Five Reasons "dot-secure" Will Fail

Thom Shanker reported in Cyberwar Chief Calls for Secure Computer Network the following this week:

The new commander of the military’s cyberwarfare operations is advocating the creation of a separate, secure computer network to protect civilian government agencies and critical industries like the nation’s power grid against attacks mounted over the Internet.

The officer, Gen. Keith B. Alexander, suggested that such a heavily restricted network would allow the government to impose greater protections for the nation’s vital, official on-line operations. General Alexander labeled the new network “a secure zone, a protected zone.” Others have nicknamed it “dot-secure.”

It would provide to essential networks like those that tie together the banking, aviation, and public utility systems the kind of protection that the military has built around secret military and diplomatic communications networks — although even these are not completely invulnerable.

I'd like to share five reason why I think this approach will fail.

  1. "dot-secure" becomes new target number one. I can't think of an easier way to help an adversary target the most critical information and capabilities on industry computers. If you're going to attack a company with hundreds of thousands of users and computers, it can be tough to decide where to focus attention. Multiply that target set across dozens or hundreds of companies and the adversary's problems also multiply. Now, suppose those companies put their most sensitive, important data on "dot-secure." Now all the adversary has to do is penetrate that network and take everything.

  2. "Separation" is a fool's goal. Didn't we just read about Operation Buckshot Yankee, where malware jumped between networks of different classification levels? I guarantee users will want and need to transfer information between their normal company Internet-connected computers and "dot-secure." As long as those vectors exist, there is no "separation."

  3. The network will be too big to keep "secure." Organizations build networks because there is value in exchanging information. In fact, the larger the network, the more valuable it becomes. So, what organizations will be allowed to connect to "dot-secure"? It will surely be more than the small handful that have a prayer of successfully defending themselves from APT and similar threats. That means weaker organizations will participate, and they will be compromised. As the network grows, it will get weaker and weaker.

  4. How can "dot-secure" be any more successful than SIPRNet? I don't expect "dot-secure" to be as well-protected as SIPRNet. (And calling SIPRNet "well-protected" is probably causing some people to laugh.) Trying to get a SIPRNet terminal deployed is very expensive, and I don't expect DoD to make the same demands upon organizations as those required to host SIPRNet terminals. Many people consider SIPRNet compromised (I'm repeating public rumors, not confirming -- I have no direct knowledge), so why would "dot-secure" be any more successful?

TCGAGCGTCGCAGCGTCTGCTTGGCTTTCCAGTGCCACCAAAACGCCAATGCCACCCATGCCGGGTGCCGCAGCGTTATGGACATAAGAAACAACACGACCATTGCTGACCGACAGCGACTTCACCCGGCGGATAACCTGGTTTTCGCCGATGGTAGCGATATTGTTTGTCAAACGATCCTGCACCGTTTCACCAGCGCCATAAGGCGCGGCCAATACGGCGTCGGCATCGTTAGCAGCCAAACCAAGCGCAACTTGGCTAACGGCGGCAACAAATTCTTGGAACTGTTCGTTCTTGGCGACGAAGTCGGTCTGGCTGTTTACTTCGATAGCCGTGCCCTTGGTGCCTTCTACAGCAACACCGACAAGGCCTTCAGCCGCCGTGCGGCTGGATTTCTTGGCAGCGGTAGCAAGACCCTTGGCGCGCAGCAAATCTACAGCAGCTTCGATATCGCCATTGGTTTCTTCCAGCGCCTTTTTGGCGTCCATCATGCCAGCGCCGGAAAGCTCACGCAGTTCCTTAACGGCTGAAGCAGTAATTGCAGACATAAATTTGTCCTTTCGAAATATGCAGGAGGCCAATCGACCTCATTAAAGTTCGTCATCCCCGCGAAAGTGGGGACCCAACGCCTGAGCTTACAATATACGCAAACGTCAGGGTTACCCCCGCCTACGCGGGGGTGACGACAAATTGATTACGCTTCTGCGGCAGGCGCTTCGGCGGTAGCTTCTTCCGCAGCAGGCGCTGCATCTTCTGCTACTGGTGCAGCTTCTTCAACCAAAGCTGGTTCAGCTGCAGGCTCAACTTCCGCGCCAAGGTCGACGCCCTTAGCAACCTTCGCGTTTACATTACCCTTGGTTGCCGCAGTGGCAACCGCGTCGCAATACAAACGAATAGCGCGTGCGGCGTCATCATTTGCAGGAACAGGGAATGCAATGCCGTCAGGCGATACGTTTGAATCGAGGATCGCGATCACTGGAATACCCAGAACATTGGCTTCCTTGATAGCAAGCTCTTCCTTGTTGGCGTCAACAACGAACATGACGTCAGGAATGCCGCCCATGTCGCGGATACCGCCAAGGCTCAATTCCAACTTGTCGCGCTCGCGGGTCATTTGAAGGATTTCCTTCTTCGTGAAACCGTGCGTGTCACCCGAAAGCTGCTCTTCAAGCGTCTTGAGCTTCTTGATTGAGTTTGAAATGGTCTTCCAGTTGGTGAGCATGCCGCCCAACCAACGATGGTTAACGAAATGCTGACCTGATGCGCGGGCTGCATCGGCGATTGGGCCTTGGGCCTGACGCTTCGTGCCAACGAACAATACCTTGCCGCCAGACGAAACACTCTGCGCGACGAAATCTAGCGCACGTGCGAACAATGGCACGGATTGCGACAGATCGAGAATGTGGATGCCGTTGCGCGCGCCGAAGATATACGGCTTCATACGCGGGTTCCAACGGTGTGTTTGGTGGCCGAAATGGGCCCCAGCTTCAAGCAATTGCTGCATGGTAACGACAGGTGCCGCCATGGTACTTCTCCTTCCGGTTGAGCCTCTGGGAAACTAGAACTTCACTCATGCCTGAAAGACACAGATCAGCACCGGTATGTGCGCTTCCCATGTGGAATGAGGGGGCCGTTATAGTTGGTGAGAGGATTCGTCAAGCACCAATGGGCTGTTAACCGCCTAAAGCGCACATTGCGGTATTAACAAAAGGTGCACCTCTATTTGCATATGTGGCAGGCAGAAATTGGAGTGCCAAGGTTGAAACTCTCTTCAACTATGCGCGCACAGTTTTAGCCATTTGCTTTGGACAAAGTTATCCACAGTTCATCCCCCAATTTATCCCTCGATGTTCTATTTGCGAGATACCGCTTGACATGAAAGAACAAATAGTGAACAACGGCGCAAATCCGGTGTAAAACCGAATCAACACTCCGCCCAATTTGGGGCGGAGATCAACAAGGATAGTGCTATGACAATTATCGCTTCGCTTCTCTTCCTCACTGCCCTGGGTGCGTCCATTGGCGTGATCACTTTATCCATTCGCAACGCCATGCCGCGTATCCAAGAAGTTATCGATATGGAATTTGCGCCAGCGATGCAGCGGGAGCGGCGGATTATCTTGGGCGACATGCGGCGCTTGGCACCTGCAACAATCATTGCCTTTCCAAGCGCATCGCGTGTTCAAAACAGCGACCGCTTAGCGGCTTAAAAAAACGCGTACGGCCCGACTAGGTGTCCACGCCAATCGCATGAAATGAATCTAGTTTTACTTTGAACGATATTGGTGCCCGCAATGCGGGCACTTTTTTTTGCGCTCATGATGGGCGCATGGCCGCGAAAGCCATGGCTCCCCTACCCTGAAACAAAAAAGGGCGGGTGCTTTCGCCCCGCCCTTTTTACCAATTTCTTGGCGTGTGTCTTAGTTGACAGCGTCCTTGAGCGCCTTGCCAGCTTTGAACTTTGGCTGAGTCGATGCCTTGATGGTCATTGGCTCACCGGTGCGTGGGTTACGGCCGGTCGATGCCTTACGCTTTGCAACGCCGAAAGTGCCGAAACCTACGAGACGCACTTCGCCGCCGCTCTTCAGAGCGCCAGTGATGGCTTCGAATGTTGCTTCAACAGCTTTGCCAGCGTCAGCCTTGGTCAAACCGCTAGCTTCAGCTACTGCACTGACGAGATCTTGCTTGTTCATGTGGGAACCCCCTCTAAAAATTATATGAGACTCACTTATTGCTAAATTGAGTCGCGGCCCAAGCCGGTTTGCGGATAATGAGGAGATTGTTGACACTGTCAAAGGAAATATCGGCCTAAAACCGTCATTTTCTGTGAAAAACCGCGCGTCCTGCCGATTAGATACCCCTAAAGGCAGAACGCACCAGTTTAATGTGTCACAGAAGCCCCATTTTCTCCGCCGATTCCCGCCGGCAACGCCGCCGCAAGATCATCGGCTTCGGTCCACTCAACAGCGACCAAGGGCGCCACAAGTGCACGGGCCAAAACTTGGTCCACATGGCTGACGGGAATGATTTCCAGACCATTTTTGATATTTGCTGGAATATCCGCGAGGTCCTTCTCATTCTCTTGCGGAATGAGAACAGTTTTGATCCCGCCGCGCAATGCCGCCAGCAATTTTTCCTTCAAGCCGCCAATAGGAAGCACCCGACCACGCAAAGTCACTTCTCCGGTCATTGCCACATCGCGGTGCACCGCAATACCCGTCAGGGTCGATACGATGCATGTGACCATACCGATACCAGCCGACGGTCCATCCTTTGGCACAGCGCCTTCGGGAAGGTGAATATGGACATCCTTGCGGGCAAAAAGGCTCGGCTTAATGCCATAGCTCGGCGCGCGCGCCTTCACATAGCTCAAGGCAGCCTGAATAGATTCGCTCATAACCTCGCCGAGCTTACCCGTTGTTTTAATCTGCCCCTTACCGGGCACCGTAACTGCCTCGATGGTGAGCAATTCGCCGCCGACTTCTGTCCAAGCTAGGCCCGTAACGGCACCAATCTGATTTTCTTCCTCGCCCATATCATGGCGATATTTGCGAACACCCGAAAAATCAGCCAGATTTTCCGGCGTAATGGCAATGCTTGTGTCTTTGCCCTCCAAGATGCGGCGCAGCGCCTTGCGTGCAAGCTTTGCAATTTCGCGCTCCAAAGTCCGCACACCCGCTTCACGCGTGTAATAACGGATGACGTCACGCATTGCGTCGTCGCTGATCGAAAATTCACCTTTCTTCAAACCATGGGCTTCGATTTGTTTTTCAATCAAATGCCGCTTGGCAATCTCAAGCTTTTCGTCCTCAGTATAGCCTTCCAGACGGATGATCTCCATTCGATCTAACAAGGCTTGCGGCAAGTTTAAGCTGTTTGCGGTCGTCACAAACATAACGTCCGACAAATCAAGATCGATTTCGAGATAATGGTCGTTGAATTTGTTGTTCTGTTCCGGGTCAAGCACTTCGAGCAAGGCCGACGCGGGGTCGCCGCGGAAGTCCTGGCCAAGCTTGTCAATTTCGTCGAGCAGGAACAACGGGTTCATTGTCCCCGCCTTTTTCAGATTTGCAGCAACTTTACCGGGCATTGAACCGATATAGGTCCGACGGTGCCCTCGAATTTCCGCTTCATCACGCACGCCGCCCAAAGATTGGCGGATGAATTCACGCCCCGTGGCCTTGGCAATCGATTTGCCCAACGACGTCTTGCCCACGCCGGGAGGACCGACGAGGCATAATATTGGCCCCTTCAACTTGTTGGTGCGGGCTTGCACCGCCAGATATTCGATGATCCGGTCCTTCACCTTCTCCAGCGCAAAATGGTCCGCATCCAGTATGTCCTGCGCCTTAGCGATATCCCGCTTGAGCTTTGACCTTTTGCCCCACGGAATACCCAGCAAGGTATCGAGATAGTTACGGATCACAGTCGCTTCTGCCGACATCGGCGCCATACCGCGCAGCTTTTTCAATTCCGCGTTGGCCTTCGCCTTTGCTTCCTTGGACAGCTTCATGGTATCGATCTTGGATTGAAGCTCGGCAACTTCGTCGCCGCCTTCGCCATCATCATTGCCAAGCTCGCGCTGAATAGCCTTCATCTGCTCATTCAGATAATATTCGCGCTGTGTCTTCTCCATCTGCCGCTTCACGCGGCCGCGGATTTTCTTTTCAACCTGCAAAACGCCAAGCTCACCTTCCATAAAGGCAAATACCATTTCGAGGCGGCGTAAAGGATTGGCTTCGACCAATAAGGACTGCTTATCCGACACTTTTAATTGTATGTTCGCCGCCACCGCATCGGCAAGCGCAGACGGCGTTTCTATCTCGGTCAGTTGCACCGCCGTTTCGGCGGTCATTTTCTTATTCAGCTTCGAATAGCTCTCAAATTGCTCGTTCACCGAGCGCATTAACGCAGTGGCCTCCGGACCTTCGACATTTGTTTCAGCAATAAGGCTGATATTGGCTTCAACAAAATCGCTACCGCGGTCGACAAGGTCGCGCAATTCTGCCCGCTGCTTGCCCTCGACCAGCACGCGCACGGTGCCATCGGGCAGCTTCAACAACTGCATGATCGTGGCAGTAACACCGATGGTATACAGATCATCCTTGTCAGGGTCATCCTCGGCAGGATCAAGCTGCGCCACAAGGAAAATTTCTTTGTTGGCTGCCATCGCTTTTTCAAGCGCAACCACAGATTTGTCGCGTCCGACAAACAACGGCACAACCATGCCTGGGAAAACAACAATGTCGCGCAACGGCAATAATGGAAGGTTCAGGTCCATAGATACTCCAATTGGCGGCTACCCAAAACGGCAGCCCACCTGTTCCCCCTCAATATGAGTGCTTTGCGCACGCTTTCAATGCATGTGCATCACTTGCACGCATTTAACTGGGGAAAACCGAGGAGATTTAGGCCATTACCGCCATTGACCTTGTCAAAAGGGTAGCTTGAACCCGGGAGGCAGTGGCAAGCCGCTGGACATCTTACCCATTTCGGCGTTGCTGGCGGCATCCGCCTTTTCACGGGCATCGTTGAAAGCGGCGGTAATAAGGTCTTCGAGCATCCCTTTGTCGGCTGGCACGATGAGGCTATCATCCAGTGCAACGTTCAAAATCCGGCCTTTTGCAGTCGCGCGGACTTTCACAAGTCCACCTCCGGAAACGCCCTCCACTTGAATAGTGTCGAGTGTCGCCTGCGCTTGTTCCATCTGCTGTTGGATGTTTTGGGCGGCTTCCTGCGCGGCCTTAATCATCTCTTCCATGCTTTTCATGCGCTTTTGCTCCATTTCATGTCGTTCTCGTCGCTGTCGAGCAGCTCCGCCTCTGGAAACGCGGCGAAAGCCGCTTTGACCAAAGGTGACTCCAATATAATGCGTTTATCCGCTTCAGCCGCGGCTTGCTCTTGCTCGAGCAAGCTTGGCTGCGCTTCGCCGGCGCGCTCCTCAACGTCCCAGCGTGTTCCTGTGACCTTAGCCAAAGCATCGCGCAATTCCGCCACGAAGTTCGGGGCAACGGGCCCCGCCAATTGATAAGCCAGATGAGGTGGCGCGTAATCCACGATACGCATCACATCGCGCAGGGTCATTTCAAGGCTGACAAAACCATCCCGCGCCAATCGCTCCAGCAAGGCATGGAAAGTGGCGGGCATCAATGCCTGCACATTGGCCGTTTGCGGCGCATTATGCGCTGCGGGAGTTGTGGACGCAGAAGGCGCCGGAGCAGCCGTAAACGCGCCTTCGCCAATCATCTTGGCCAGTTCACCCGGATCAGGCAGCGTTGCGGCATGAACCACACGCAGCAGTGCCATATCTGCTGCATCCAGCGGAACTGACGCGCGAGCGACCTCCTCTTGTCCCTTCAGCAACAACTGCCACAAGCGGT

5. "dot-secure" is another technical "solution" to a non-technical problem. I am dismayed to see DoD, of all places, taking a vulnerability-centric approach to an inherently threat-centric problem. It's clear that DoD is much more proficient in offense and that the "defense" part of the Department's name is increasingly misplaced. (I prefer the original "Department of War" anyway. Let's not fool ourselves!) How many hundreds of millions, or billions of dollars of taxpayer money could be wasted on "dot-secure," only to see DoD report to the Secretary or the President in 5 or 8 years that the network is also thoroughly compromised. Oops!

I think it would be far cheaper, and more effective, to engage the diplomatic and economic instruments of power to convince threats that they should keep their military and state hands out of American private enterprise.


H. Carvey said…

I totally agree with you, particularly with respect to #5.

"...allow the government to impose greater protections..."

Oh, no you didn't! ;-)
Anonymous said…
'"Separation" is a fool's goal' .. really?? Them there are fighting words. I know you are a major advocate of threat based security, but limiting system's communications to the minimum amount necessary sounds an awful like fundamental good practice to me. Giving one example where separation didn't completely work (do you have any metrics on whether it helped to reduce the impact?) doesn't mean you should completely write a control off, surely?